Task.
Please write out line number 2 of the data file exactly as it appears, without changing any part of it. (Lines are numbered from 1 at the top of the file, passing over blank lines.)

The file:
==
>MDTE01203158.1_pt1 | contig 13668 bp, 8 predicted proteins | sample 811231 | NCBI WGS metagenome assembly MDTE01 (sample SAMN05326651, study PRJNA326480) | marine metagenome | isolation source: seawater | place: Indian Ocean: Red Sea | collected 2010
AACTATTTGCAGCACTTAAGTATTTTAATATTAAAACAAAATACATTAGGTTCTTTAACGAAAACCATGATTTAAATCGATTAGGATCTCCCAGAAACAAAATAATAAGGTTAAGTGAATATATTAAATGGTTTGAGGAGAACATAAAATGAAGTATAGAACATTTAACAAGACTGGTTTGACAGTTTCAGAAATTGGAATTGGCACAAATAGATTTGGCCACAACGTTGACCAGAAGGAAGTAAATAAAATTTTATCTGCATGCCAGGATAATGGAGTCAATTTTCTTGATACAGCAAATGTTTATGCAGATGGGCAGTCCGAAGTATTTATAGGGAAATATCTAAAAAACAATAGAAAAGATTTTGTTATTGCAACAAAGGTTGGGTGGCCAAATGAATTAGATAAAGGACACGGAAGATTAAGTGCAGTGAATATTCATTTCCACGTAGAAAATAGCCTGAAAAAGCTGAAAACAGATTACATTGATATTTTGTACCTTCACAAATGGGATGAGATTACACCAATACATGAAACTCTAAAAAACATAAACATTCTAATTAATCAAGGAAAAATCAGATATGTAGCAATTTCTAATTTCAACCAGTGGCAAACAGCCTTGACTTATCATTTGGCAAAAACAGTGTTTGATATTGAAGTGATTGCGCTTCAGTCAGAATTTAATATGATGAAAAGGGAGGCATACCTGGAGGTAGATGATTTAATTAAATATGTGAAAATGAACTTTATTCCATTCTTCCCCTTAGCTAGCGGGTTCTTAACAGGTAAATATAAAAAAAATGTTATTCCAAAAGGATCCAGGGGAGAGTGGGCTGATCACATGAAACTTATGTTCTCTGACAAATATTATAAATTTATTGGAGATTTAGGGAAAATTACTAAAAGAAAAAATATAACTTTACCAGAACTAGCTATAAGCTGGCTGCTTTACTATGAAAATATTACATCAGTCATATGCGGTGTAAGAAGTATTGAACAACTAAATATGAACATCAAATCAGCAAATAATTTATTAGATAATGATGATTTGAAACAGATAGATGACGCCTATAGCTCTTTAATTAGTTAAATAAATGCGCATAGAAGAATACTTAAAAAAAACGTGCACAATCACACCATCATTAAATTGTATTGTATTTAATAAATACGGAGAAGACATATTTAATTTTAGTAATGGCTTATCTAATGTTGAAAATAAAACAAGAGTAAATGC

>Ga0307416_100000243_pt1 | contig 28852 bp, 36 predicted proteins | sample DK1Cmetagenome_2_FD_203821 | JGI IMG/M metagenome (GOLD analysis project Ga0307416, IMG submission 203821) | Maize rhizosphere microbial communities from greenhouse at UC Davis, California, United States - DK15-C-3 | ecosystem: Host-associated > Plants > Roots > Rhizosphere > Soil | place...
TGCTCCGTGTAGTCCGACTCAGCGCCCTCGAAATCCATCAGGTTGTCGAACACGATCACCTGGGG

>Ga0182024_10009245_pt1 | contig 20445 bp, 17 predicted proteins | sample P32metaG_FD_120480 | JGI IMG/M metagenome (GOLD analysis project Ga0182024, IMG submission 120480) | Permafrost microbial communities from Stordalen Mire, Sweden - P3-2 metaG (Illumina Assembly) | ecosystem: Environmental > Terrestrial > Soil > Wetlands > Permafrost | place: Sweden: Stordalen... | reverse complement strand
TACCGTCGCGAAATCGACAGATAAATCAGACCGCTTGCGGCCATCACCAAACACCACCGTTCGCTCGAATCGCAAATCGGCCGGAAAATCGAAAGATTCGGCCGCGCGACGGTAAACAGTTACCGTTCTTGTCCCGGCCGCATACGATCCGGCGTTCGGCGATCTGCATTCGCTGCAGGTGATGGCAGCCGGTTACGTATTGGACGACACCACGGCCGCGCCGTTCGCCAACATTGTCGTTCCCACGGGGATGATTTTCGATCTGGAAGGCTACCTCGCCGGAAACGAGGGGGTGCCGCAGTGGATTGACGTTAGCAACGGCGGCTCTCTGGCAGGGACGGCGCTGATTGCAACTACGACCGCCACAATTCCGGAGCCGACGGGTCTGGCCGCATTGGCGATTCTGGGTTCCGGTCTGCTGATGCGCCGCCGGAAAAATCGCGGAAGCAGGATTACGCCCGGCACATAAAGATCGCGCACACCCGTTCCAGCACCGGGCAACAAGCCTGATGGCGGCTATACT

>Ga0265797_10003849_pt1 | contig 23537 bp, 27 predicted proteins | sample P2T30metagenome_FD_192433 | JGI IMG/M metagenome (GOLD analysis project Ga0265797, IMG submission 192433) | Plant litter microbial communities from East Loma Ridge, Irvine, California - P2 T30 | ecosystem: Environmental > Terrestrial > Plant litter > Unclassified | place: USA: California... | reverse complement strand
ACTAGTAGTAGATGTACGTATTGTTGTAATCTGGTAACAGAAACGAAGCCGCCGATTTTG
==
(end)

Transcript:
AACTATTTGCAGCACTTAAGTATTTTAATATTAAAACAAAATACATTAGGTTCTTTAACGAAAACCATGATTTAAATCGATTAGGATCTCCCAGAAACAAAATAATAAGGTTAAGTGAATATATTAAATGGTTTGAGGAGAACATAAAATGAAGTATAGAACATTTAACAAGACTGGTTTGACAGTTTCAGAAATTGGAATTGGCACAAATAGATTTGGCCACAACGTTGACCAGAAGGAAGTAAATAAAATTTTATCTGCATGCCAGGATAATGGAGTCAATTTTCTTGATACAGCAAATGTTTATGCAGATGGGCAGTCCGAAGTATTTATAGGGAAATATCTAAAAAACAATAGAAAAGATTTTGTTATTGCAACAAAGGTTGGGTGGCCAAATGAATTAGATAAAGGACACGGAAGATTAAGTGCAGTGAATATTCATTTCCACGTAGAAAATAGCCTGAAAAAGCTGAAAACAGATTACATTGATATTTTGTACCTTCACAAATGGGATGAGATTACACCAATACATGAAACTCTAAAAAACATAAACATTCTAATTAATCAAGGAAAAATCAGATATGTAGCAATTTCTAATTTCAACCAGTGGCAAACAGCCTTGACTTATCATTTGGCAAAAACAGTGTTTGATATTGAAGTGATTGCGCTTCAGTCAGAATTTAATATGATGAAAAGGGAGGCATACCTGGAGGTAGATGATTTAATTAAATATGTGAAAATGAACTTTATTCCATTCTTCCCCTTAGCTAGCGGGTTCTTAACAGGTAAATATAAAAAAAATGTTATTCCAAAAGGATCCAGGGGAGAGTGGGCTGATCACATGAAACTTATGTTCTCTGACAAATATTATAAATTTATTGGAGATTTAGGGAAAATTACTAAAAGAAAAAATATAACTTTACCAGAACTAGCTATAAGCTGGCTGCTTTACTATGAAAATATTACATCAGTCATATGCGGTGTAAGAAGTATTGAACAACTAAATATGAACATCAAATCAGCAAATAATTTATTAGATAATGATGATTTGAAACAGATAGATGACGCCTATAGCTCTTTAATTAGTTAAATAAATGCGCATAGAAGAATACTTAAAAAAAACGTGCACAATCACACCATCATTAAATTGTATTGTATTTAATAAATACGGAGAAGACATATTTAATTTTAGTAATGGCTTATCTAATGTTGAAAATAAAACAAGAGTAAATGC